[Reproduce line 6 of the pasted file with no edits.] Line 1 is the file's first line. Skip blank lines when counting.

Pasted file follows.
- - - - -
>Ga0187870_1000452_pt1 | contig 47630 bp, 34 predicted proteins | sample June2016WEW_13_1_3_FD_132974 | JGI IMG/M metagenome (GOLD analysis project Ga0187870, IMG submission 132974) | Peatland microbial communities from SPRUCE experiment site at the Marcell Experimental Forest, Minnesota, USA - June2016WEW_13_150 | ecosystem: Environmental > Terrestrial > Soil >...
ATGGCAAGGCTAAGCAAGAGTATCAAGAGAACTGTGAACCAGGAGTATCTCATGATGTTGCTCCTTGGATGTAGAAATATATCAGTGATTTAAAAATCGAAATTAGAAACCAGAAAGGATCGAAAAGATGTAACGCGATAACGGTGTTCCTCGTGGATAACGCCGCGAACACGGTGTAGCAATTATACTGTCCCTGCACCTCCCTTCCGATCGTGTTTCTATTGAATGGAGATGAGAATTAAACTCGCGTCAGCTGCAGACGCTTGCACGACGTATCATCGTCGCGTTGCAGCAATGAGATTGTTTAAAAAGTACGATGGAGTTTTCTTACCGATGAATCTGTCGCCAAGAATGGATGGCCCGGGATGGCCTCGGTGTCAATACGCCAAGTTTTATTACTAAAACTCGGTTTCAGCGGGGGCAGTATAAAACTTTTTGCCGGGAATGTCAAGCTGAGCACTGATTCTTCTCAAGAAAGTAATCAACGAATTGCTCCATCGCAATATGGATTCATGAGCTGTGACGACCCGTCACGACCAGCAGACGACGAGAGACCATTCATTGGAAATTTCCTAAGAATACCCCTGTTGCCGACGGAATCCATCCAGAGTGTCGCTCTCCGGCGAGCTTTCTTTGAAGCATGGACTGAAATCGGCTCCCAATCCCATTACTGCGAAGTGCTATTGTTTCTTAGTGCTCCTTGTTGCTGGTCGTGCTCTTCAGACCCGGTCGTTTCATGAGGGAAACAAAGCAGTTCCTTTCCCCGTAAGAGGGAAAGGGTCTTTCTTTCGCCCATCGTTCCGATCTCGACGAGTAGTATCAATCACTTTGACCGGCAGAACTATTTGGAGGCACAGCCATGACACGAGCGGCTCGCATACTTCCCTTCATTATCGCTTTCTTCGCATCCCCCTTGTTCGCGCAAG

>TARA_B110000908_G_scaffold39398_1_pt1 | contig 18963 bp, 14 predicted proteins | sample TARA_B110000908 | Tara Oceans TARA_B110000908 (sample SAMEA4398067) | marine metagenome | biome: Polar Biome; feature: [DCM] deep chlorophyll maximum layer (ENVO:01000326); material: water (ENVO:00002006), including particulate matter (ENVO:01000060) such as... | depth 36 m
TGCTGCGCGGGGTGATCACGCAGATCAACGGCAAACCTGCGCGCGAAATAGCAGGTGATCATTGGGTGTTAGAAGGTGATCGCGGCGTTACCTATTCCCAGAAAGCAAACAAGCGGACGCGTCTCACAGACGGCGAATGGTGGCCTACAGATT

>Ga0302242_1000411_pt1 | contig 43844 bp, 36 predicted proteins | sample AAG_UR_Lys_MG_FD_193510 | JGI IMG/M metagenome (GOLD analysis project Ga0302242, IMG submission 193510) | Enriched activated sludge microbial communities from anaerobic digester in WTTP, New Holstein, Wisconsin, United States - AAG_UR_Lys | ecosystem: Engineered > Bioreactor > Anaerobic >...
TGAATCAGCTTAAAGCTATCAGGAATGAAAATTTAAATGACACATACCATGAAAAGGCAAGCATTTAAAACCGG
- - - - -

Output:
TGAATCAGCTTAAAGCTATCAGGAATGAAAATTTAAATGACACATACCATGAAAAGGCAAGCATTTAAAACCGG